Anonymous.

SHAKSPEARE.
Centuries have rollid on centuries-years on years ;

The never-ceasing progress of decay
Has swept the mighty and the mean away,
Monarchs and multitudes! but there appears,

Towering above all tempests and all time,
A pyramid more glorious and sublime
Than those the imperishable Memphis rears
Over her sandy wilderness; for theirs

Are but unspeaking stones, where lies enshrin'd
Eternal silence. But peerless Shakspeare

Pours forth still from his exhaustless stores of mind,
All truth-all passion-and all poetry ;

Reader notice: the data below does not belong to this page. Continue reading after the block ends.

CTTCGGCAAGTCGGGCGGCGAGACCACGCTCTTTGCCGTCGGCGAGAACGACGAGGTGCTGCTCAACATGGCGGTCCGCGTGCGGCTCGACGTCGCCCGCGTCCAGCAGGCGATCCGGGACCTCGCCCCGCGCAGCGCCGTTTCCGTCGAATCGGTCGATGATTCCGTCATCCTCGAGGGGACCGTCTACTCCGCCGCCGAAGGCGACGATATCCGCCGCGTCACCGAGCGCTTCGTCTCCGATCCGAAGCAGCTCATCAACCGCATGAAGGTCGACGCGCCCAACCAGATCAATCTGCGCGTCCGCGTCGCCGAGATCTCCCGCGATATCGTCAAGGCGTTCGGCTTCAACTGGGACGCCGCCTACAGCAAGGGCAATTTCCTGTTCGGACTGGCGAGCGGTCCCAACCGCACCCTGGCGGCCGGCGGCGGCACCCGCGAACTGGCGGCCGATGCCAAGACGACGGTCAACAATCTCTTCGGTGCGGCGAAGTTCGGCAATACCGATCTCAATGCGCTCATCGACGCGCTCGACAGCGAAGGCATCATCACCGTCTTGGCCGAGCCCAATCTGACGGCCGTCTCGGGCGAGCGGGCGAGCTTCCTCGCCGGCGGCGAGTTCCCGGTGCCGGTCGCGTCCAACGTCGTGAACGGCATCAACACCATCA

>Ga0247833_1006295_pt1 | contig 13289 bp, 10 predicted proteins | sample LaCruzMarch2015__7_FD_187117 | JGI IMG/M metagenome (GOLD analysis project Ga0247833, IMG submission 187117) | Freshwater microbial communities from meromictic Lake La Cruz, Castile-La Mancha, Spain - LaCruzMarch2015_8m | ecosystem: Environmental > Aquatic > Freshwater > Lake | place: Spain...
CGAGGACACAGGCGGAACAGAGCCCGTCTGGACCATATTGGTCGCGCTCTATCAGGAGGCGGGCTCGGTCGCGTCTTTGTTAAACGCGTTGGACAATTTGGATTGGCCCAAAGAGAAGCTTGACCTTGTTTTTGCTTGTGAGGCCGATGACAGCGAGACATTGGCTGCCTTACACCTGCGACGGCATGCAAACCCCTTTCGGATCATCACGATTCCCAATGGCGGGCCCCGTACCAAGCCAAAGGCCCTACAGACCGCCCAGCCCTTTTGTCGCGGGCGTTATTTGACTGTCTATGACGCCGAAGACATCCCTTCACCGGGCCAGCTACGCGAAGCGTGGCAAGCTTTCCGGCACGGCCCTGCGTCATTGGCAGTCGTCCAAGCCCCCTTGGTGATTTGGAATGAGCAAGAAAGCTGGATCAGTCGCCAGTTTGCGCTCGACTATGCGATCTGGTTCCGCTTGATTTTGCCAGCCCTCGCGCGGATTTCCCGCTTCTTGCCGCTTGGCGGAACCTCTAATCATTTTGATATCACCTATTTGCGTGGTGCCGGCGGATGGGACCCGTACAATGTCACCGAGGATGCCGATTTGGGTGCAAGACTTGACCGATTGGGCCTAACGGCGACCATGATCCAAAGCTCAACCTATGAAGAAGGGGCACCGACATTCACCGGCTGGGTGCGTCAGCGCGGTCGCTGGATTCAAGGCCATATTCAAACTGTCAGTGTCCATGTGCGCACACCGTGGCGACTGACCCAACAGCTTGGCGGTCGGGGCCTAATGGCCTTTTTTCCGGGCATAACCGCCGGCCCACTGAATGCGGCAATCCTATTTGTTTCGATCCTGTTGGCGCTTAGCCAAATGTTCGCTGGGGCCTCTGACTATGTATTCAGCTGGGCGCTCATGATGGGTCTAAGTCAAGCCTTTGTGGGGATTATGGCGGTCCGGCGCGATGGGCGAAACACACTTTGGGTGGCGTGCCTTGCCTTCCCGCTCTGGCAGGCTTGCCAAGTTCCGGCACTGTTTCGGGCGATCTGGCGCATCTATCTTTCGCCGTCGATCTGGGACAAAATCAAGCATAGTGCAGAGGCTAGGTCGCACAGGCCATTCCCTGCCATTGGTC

Mounting with tireless wing on every wind,
And filling earth with sweetest minstrelsy.-BOWRING.

MILTON AND HIS PROSE WRITINGS. In his character the noblest qualities of both the Puritans and the Royalists were combined in harmonious union. From the Parliament and from the Court, from the conventicle, and from the Gothic cloister, from the gloomy and sepulchral circles of the Roundheads, and from the Christmas revel of the hospitable Cavalier, his nature selected and drew to itself whatever was great and good, while it rejected all the base and pernicious ingredients by which those finer elements were defiled. Like the Puritans he lived